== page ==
I meet Anna Sui hours before she’s due to speak to an auditorium full of hundreds of eager students at SCADstyle, Savannah College of Art & Design’s annual design summit. So naturally I have to ask her: What was she like in school? “I went [to school] in New York in the mid ’70s, at the height of punk rock, and I was out every night,” she laughs. “So that could tell you what kind of student I was.”
In fact, Sui, who was born and raised in the suburbs of Detroit, MI, left after her second year studying fashion at Parsons School of Design in New York to work with her close friend Steven (for everyone else, legendary photographer Steven Meisel). Shortly after, in 1981, she launched her eponymous label, eventually doing her first runway show in 1991 featuring Linda Evangelista and Naomi Campbell, and winning the Council of Fashion Designers of America (CFDA) Perry Ellis award for new talent two years later. “I’ve worked since I left school. And I think that I learned so much more actually working.”
Along the way, she’s piled up accolades and headlines for her vibrant, party-punk-meets-afternoon-picnic collections. In 2009 she received the CFDA Geoffrey Beene Lifetime Achievement Award and her body of work has been featured at the Museum at the Fashion Institute of Technology as well as London’s Fashion and Textile Museum. Her products can be shopped in over 30 countries and she’s done more collaborations than Drake.
But at heart she’s still that little girl who dreamed of being a fashion designer, that teenager making her own clothes, that twentysomething who lost it when Madonna wore her dress at Paris Fashion Week in the early ’90s. “I’m just so blessed to be doing what I love,” she says. “I think that I see that in the students, that they’re really doing what they love and they’re pouring everything into it.”
You’ve been in the industry for decades. What motivates you about fashion today? I love clothes. It’s the most exciting thing to realize there’s a new trend and to see how people are putting themselves together. Every time you see something like that, it spurs more ideas — like, how would I interpret that? As much as it’s a really hard business, I’m like a magpie. As soon as I see a piece of fabric or see a trend, it’s just like, ooh…just on it.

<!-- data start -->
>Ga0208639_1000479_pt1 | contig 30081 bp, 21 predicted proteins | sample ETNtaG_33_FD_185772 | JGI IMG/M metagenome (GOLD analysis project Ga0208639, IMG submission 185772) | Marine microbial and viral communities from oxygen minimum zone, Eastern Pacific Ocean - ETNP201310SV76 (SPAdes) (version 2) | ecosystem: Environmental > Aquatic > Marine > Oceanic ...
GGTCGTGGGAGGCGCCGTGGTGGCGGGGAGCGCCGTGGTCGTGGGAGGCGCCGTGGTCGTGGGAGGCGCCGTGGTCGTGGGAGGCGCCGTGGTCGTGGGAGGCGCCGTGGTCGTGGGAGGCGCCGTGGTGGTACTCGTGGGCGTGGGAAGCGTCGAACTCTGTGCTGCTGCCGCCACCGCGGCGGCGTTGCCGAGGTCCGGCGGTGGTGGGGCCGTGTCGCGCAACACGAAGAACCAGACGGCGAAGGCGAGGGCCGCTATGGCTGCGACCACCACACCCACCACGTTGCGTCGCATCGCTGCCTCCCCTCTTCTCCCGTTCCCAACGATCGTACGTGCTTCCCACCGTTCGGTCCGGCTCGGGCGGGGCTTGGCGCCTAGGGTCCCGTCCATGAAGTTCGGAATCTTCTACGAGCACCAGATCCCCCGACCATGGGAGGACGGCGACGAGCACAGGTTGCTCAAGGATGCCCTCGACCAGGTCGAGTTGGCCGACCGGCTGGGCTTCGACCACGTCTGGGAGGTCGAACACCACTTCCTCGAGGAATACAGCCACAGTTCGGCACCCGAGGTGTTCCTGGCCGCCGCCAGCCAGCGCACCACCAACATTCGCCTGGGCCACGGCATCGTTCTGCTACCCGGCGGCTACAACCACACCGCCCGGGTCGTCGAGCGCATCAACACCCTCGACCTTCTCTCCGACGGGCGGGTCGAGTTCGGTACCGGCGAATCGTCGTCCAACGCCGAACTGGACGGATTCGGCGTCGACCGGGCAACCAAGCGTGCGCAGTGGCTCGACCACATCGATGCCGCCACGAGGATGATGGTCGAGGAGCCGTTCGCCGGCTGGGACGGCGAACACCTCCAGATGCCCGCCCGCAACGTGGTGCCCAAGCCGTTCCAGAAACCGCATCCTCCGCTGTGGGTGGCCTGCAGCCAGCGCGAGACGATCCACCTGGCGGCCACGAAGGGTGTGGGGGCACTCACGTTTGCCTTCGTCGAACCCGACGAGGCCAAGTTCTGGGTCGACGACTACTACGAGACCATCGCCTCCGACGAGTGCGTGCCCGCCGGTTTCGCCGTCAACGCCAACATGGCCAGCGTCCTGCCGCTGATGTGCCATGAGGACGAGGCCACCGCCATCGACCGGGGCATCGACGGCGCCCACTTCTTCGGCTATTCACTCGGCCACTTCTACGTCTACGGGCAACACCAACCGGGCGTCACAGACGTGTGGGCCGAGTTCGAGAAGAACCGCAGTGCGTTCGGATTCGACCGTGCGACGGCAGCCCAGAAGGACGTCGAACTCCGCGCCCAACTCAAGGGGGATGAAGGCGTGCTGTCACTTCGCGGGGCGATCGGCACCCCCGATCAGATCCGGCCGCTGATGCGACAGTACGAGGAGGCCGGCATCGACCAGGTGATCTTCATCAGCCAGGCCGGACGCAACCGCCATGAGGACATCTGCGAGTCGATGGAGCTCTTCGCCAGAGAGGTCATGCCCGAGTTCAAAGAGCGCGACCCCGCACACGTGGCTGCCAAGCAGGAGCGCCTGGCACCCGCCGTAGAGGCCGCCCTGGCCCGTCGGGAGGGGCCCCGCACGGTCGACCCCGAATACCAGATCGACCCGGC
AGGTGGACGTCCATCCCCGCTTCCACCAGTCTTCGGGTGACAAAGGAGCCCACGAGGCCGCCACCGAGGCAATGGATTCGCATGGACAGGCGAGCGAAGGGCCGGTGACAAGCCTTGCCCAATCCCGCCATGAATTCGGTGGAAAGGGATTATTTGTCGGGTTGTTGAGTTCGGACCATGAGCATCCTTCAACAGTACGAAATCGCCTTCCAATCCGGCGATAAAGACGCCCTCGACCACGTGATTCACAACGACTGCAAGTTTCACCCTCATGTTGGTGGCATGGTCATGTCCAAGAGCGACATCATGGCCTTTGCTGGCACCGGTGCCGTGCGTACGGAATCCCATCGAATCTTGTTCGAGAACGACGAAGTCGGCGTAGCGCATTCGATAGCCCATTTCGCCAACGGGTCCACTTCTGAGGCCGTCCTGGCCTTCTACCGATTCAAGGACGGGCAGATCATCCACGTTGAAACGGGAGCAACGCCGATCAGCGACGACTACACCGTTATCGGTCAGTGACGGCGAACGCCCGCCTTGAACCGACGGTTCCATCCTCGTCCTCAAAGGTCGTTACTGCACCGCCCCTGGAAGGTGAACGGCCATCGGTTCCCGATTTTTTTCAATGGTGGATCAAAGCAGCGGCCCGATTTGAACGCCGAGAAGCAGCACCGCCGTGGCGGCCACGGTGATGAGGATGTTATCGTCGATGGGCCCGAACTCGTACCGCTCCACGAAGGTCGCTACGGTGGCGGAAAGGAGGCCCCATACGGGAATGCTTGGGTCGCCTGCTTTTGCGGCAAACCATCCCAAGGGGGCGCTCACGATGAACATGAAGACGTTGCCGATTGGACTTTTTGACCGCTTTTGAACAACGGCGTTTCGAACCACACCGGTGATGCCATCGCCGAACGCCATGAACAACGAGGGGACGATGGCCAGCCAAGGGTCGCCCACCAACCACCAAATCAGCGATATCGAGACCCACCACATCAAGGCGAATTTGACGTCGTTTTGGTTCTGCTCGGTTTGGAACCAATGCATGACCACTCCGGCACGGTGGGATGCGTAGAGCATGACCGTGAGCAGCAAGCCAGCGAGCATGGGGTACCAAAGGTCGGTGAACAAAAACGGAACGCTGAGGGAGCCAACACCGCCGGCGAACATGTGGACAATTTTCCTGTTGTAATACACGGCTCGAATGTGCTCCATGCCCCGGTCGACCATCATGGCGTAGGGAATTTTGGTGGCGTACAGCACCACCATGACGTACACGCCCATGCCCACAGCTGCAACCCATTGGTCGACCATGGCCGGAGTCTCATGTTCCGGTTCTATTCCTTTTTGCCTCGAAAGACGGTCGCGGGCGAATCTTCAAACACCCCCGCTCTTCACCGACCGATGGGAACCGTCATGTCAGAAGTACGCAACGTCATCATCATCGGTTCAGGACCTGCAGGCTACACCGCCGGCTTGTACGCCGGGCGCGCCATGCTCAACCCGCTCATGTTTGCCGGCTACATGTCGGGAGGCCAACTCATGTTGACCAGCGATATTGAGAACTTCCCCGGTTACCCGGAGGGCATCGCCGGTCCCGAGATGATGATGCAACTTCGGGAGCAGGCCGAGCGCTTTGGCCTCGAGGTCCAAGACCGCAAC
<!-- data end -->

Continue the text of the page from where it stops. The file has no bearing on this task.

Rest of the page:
Now there’s a new way to do things. And that always spurs on much more creativity, when there’s a new way to do things.
Where do you find inspiration? It’s everywhere. And it can come from the simplest things. I’ll see something on TV. Or I’ll read something in a magazine or in a book and explore it. My last collection was inspired by the Peppermint Lounge [in New York City]. I saw a picture of my friend Jane Holzer there, dancing in head-to-toe Chanel couture. I asked her where she was and I googled it and started seeing who went to the Peppermint Lounge in the early ’60s. And it was all: The Beatles with all their wives. The Rolling Stones. The Ronettes. Every movie star; every politician. Jackie Kennedy. All the rich and famous went there.
How do you avoid the trap of burnout that many designers can feel after putting out collection after collection, season after season? I’m very disciplined, and I think that designers are one of the few creative people that have to create on schedule and so it’s that fear of, Oh my god, I have a collection to do. What is going to be the theme? What’s the color story? I start being overanxious about it. And suddenly something will click and it can come to you any time or you’ll just see one thing that will spark a thought. But you have to trust your instinct with the process. So I start putting pictures on the wall or a color that I like, or if I’ve seen a print that I like. I build my whole collection on my inspiration board, they’re quite involved and extensive and very personal… It helps me go on that journey of what I’m trying to express.
You also choose some really incredible collaborators, most recently Marc Jacobs on the limited reissue for Heaven. Who’s your next dream collaborator? That’s a hard one because I’ve worked with so many of my idols. Yeah, you know, I did one with Kansai Yamamoto. I did one with Zandra Rhodes. I’ve done Hello Kitty. So it’s really been in my DNA to be able to work with all these different characters and real people and other design houses. I used to always say, I wish I could do Pucci. I wish I could do Missoni. I wish I could do Chanel.
Any up-and-coming designers you’re loving? There’s Susan Wong; she’s Chinese and she does these beautifully, very intricate, kind of appliqué flowers with chiffon. Her work is just incredible. Collina Strada I think is amazing. Now is such a great time for young designers because our whole industry has exploded and it’s kind of starting from scratch again. Now’s the time where you can really be creative with not only your process but also your target audience and the way you manufacture. I don’t think it has to be done now in the hubs like New York or L.A., it can be done anywhere. And I think that in the next five years, we’re gonna see fashion really change.
Is that exciting or terrifying? Both. I had so much security from that kind of structure. But now there’s a new way to do things. And that always spurs on much more creativity, when there’s a new way to do things.
This interview has been edited and condensed for clarity.
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